Gender Display and Counter-Display: Women's Housework Adaptations to Marriage and Cohabitation
Sanjiv Gupta, University of Massachusetts
Yujia Liu, University of Massachusetts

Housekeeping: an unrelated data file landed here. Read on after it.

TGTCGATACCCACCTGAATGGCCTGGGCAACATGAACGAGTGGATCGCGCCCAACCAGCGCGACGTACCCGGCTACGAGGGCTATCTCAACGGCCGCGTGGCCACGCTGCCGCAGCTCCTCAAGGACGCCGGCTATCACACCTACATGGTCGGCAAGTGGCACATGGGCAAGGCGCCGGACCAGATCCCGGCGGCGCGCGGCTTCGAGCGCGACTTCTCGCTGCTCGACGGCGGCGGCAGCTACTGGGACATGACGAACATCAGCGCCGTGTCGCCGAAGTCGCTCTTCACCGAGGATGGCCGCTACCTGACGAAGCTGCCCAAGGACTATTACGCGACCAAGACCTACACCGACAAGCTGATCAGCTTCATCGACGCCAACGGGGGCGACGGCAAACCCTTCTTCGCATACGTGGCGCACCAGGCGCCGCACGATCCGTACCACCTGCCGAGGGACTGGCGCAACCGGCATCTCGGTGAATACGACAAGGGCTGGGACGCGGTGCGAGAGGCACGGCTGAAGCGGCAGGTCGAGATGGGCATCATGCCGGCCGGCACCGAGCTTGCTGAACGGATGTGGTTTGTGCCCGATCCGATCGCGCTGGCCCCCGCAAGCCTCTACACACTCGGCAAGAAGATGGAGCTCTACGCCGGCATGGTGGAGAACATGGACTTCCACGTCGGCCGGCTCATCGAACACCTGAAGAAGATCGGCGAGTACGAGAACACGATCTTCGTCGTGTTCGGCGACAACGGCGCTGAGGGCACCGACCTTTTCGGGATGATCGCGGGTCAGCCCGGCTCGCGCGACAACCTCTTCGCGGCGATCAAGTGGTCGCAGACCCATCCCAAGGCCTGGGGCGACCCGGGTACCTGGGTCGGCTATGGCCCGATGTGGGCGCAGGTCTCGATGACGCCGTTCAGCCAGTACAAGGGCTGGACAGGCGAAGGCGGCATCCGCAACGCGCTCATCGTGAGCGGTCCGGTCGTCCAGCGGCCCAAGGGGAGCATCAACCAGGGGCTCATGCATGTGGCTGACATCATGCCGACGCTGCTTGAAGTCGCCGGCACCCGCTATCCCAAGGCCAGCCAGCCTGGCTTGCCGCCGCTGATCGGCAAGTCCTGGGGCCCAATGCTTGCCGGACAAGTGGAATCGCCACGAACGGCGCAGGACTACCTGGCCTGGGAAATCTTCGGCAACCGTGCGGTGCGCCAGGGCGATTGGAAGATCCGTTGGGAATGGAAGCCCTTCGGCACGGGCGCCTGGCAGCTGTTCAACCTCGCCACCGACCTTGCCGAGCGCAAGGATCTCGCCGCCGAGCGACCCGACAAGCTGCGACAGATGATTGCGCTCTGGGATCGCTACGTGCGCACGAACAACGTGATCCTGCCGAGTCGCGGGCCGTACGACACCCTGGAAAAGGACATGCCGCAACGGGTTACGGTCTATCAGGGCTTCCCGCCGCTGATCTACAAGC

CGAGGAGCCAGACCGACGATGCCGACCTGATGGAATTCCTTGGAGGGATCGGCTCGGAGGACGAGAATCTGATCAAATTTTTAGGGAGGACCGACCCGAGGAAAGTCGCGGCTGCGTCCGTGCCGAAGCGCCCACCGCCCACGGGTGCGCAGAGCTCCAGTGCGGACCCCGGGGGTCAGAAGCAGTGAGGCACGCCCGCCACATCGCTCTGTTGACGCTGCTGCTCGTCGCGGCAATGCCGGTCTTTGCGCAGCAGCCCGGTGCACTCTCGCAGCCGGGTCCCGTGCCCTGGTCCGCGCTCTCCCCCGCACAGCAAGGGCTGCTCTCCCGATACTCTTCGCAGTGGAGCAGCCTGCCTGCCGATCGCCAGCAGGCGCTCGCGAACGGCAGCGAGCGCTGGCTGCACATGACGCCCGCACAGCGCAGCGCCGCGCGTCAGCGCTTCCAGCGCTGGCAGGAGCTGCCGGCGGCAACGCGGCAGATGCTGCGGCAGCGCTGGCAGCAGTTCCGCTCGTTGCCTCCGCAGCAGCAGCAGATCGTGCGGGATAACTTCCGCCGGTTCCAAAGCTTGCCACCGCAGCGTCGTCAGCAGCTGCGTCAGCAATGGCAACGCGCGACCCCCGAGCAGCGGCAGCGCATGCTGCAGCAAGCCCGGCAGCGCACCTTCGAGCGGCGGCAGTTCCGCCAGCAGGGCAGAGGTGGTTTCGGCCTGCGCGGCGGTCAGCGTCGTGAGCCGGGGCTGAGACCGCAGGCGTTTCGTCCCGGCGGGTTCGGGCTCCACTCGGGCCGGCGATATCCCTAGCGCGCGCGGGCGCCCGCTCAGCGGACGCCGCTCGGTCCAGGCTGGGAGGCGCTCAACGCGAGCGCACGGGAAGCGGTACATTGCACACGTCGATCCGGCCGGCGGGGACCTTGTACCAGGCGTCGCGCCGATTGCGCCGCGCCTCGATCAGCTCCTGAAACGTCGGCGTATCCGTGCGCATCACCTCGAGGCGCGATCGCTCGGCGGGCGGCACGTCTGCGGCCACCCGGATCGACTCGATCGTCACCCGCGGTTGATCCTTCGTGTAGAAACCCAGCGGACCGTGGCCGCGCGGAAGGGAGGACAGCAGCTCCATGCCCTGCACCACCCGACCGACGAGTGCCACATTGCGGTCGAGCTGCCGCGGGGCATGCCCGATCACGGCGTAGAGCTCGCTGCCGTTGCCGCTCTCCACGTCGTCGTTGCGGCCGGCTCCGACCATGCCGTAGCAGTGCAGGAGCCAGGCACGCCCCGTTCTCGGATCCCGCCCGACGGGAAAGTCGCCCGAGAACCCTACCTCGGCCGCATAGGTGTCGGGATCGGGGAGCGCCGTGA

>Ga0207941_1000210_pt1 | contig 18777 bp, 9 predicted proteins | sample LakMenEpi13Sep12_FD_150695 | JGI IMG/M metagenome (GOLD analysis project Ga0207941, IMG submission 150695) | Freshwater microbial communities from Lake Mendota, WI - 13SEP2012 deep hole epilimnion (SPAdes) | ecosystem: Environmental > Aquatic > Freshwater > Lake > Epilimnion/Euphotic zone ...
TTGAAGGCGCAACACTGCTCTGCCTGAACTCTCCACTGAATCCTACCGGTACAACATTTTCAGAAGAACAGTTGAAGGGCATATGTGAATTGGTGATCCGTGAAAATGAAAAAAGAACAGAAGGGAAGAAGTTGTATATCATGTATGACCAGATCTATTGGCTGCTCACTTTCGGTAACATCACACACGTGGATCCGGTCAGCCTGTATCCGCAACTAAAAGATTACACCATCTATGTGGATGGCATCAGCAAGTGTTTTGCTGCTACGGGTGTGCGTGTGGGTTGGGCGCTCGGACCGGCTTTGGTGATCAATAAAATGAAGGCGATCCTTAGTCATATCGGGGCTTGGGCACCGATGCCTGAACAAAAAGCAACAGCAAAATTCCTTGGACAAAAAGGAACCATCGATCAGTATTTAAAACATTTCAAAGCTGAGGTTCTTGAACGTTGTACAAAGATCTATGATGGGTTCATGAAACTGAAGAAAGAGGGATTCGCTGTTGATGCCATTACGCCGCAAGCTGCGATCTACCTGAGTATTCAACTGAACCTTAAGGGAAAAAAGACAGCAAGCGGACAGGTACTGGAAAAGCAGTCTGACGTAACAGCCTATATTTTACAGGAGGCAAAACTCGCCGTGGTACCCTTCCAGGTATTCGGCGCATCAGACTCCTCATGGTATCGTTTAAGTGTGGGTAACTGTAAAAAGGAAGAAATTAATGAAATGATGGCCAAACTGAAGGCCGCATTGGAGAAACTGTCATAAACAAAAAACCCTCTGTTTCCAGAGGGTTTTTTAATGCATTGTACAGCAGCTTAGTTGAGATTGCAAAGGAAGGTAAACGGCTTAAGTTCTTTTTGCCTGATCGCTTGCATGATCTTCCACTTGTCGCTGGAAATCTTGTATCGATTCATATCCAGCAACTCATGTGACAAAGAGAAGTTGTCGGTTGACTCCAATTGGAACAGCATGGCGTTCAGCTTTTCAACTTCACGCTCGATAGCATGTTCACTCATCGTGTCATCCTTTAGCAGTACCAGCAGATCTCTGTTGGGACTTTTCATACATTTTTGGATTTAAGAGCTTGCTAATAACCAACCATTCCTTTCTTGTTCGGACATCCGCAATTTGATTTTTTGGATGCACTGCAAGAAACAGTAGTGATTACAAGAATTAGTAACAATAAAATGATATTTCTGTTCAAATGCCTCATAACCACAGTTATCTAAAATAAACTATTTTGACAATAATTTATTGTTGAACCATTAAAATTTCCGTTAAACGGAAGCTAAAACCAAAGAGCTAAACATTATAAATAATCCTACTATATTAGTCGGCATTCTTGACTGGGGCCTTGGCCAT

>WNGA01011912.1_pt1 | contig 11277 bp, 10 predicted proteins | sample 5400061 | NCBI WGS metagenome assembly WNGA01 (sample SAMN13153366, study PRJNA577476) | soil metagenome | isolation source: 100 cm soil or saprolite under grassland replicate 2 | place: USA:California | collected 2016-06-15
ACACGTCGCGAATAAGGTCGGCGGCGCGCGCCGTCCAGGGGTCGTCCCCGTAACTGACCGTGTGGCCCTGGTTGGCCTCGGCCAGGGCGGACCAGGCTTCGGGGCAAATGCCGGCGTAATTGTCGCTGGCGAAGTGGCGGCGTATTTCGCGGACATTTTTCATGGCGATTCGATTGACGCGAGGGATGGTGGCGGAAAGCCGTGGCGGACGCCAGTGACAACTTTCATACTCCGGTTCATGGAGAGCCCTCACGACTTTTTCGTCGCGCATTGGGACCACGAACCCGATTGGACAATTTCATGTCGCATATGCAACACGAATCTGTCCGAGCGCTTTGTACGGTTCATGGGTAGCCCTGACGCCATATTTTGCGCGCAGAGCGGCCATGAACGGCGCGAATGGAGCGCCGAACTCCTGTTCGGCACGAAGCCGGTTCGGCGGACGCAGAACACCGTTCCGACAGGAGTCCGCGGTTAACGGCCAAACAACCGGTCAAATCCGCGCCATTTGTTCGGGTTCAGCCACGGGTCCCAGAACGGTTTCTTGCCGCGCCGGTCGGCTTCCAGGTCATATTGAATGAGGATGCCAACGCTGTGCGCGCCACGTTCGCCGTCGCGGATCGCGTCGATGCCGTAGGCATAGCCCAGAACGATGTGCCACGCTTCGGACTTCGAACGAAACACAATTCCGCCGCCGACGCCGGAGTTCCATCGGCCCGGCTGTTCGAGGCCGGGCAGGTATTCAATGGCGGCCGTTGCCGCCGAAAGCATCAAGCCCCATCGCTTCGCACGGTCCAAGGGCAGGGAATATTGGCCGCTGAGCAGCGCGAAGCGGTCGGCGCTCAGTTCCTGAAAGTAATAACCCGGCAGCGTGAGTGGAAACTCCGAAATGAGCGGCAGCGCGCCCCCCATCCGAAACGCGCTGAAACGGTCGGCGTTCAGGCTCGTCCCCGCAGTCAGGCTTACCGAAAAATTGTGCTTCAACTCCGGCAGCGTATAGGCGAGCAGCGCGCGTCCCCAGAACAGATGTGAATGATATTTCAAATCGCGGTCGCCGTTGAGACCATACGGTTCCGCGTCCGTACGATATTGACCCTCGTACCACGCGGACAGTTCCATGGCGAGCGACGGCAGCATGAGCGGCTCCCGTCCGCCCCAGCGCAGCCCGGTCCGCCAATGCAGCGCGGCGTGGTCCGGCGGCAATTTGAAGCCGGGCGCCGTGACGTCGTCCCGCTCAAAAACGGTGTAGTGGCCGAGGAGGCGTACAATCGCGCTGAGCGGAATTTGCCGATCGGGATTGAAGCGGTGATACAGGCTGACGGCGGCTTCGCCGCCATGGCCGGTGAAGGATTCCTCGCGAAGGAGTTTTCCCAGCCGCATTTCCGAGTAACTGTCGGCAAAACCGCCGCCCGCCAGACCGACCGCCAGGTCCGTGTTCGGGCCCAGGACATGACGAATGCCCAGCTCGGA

Here we investigate the sources of variation in women's housework responses to union formation. We use data from the first two waves of the National Survey of Families and Households (NSFH) to answer the question: Given that the average effect for women of entering unions is to increase their housework hours, what are the factors that counteract this tendency? What are the characteristics of women who reduce their housework after marriage or cohabitation? What characteristics of their partners facilitate women's gender-atypical housework adjustments to union formation? We use three models--one each for women's pre- and post-union housework hours, and a third for the post-union change in housework hours--to trace the housework trajectory of women as they transition from being single to being in marital or cohabiting unions with men. Our sample consists of 620 women who were single in the first wave of the NSFH and married or cohabiting in the second wave.